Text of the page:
Rare beetle may get more land
By: Leslie Reed, World-Herald Bureau June 8, 2011
LINCOLN — Under a legal settlement announced Tuesday, the U.S. Fish and Wildlife Service will take a second look at how much land the Salt Creek tiger beetle, an endangered species that lives only in Nebraska, needs to survive.
In spite of a 2005 finding by scientists that more than 36,000 acres of critical habitat would be necessary for the beetle to recover, the service in April 2010 designated 1,933 acres as critical habitat.
In February, three environmental organizations filed a federal court lawsuit in Colorado to challenge that finding. The lawsuit will be dismissed as a result of Tuesday’s settlement, said Megan Mueller, a senior conservation biologist for the Denver-based Center for Native Ecosystems, one of the three environmental groups. The others are the Center for Biological Diversity, based in Tucson, Ariz., and Xerces Society for Invertebrate Conservation, based in Portland, Ore.
The Salt Creek tiger beetle is a half-inch, metallic brown and green insect currently known to live only in saline wetlands of the Salt Creek watershed in Lancaster County, Nebraska. In 2005, only three small populations, totaling 153 individuals, were known to exist.
The Fish and Wildlife Service had designated acres at three locations along the Little Salt Creek in Lancaster County, where the beetle is known to live, and Rock Creek in Saunders County, where it was believed the insect could be reintroduced.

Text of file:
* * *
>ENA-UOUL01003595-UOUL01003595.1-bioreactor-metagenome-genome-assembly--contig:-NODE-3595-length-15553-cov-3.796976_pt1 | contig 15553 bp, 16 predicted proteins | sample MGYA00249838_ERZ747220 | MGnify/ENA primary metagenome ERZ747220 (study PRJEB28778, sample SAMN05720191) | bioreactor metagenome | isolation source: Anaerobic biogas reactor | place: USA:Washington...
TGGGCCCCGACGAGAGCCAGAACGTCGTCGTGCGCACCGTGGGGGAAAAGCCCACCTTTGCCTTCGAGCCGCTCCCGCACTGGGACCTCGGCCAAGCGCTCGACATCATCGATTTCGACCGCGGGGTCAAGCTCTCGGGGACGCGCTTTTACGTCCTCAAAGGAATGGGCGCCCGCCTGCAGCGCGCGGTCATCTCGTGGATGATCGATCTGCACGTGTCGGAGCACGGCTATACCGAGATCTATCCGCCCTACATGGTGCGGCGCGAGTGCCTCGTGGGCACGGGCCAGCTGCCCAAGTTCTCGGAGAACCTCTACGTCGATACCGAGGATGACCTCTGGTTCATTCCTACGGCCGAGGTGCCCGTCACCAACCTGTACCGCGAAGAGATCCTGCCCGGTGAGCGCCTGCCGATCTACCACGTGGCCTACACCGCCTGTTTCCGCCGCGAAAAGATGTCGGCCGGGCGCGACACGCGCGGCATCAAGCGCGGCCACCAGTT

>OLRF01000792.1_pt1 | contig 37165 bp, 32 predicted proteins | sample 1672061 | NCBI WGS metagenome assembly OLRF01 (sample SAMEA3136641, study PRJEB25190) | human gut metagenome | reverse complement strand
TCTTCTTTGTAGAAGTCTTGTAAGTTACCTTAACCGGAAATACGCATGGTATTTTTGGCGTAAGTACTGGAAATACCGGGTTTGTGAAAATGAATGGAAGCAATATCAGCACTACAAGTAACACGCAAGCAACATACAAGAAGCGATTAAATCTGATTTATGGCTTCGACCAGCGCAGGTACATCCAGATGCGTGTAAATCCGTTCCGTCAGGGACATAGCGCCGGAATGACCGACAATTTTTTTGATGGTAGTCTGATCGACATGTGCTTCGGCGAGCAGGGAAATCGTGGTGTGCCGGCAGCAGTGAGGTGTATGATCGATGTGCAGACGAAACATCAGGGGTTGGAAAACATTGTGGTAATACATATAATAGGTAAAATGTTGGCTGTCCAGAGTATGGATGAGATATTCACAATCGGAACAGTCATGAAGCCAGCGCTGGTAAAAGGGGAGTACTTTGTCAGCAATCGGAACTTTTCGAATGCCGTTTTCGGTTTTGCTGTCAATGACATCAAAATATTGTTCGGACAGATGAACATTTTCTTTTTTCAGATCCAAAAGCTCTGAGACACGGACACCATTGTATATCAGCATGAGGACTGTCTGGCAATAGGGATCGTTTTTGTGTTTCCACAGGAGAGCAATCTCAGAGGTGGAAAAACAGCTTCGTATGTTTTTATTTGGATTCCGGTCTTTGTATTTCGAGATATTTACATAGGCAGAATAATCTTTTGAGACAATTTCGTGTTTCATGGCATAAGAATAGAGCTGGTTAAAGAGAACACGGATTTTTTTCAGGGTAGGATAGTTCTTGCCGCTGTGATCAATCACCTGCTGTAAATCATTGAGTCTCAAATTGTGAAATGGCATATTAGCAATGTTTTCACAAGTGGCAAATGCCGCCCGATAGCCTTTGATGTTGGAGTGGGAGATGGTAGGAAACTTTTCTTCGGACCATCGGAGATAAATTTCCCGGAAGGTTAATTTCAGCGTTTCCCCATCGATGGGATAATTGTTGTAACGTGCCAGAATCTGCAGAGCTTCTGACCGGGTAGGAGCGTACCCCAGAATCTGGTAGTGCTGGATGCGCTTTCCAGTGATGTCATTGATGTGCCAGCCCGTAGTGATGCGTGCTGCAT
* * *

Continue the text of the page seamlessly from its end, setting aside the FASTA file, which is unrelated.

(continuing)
Under the settlement, the Fish and Wildlife Services will review historical data about the location of salt flats in the Rock Creek and Salt Creek basins and take additional public comment to determine whether a larger area should be designated as critical habitat, said Ann Carlson, litigation coordinator for Region 6 of the Fish and Wildlife Service. The review should be completed by April 1, 2013.
Mueller and Carlson said designation as a critical habitat would not necessarily halt economic development in the designated areas, which include land on the edge of the city of Lincoln.
The designation itself would do little to halt development on privately owned land, unless federal funds or the federal government was somehow involved in the project, Carlson said. Then, a federal review would be required to determine how development would affect the insect and what mitigating steps would be needed to protect the insect.
However, the species’ designation as endangered prevents landowners from killing or harming the beetles.
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